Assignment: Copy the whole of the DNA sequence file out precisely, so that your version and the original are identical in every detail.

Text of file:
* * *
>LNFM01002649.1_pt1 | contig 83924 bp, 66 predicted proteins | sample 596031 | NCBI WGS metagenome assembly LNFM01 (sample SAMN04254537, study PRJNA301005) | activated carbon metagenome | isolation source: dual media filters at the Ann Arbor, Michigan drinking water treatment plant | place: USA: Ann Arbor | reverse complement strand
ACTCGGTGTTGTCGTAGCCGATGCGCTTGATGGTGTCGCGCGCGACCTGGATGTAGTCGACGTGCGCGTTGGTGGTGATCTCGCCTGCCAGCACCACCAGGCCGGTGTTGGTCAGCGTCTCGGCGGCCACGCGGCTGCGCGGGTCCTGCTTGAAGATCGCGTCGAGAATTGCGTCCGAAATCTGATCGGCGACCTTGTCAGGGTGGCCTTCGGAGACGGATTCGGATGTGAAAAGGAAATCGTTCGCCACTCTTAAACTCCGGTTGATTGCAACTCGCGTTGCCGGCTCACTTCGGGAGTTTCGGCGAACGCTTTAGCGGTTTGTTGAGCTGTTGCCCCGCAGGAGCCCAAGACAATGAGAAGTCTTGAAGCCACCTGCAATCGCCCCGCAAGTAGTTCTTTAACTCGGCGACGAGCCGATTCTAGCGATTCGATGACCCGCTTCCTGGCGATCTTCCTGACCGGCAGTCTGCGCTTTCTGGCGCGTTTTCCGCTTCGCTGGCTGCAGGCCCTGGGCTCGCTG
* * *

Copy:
>LNFM01002649.1_pt1 | contig 83924 bp, 66 predicted proteins | sample 596031 | NCBI WGS metagenome assembly LNFM01 (sample SAMN04254537, study PRJNA301005) | activated carbon metagenome | isolation source: dual media filters at the Ann Arbor, Michigan drinking water treatment plant | place: USA: Ann Arbor | reverse complement strand
ACTCGGTGTTGTCGTAGCCGATGCGCTTGATGGTGTCGCGCGCGACCTGGATGTAGTCGACGTGCGCGTTGGTGGTGATCTCGCCTGCCAGCACCACCAGGCCGGTGTTGGTCAGCGTCTCGGCGGCCACGCGGCTGCGCGGGTCCTGCTTGAAGATCGCGTCGAGAATTGCGTCCGAAATCTGATCGGCGACCTTGTCAGGGTGGCCTTCGGAGACGGATTCGGATGTGAAAAGGAAATCGTTCGCCACTCTTAAACTCCGGTTGATTGCAACTCGCGTTGCCGGCTCACTTCGGGAGTTTCGGCGAACGCTTTAGCGGTTTGTTGAGCTGTTGCCCCGCAGGAGCCCAAGACAATGAGAAGTCTTGAAGCCACCTGCAATCGCCCCGCAAGTAGTTCTTTAACTCGGCGACGAGCCGATTCTAGCGATTCGATGACCCGCTTCCTGGCGATCTTCCTGACCGGCAGTCTGCGCTTTCTGGCGCGTTTTCCGCTTCGCTGGCTGCAGGCCCTGGGCTCGCTG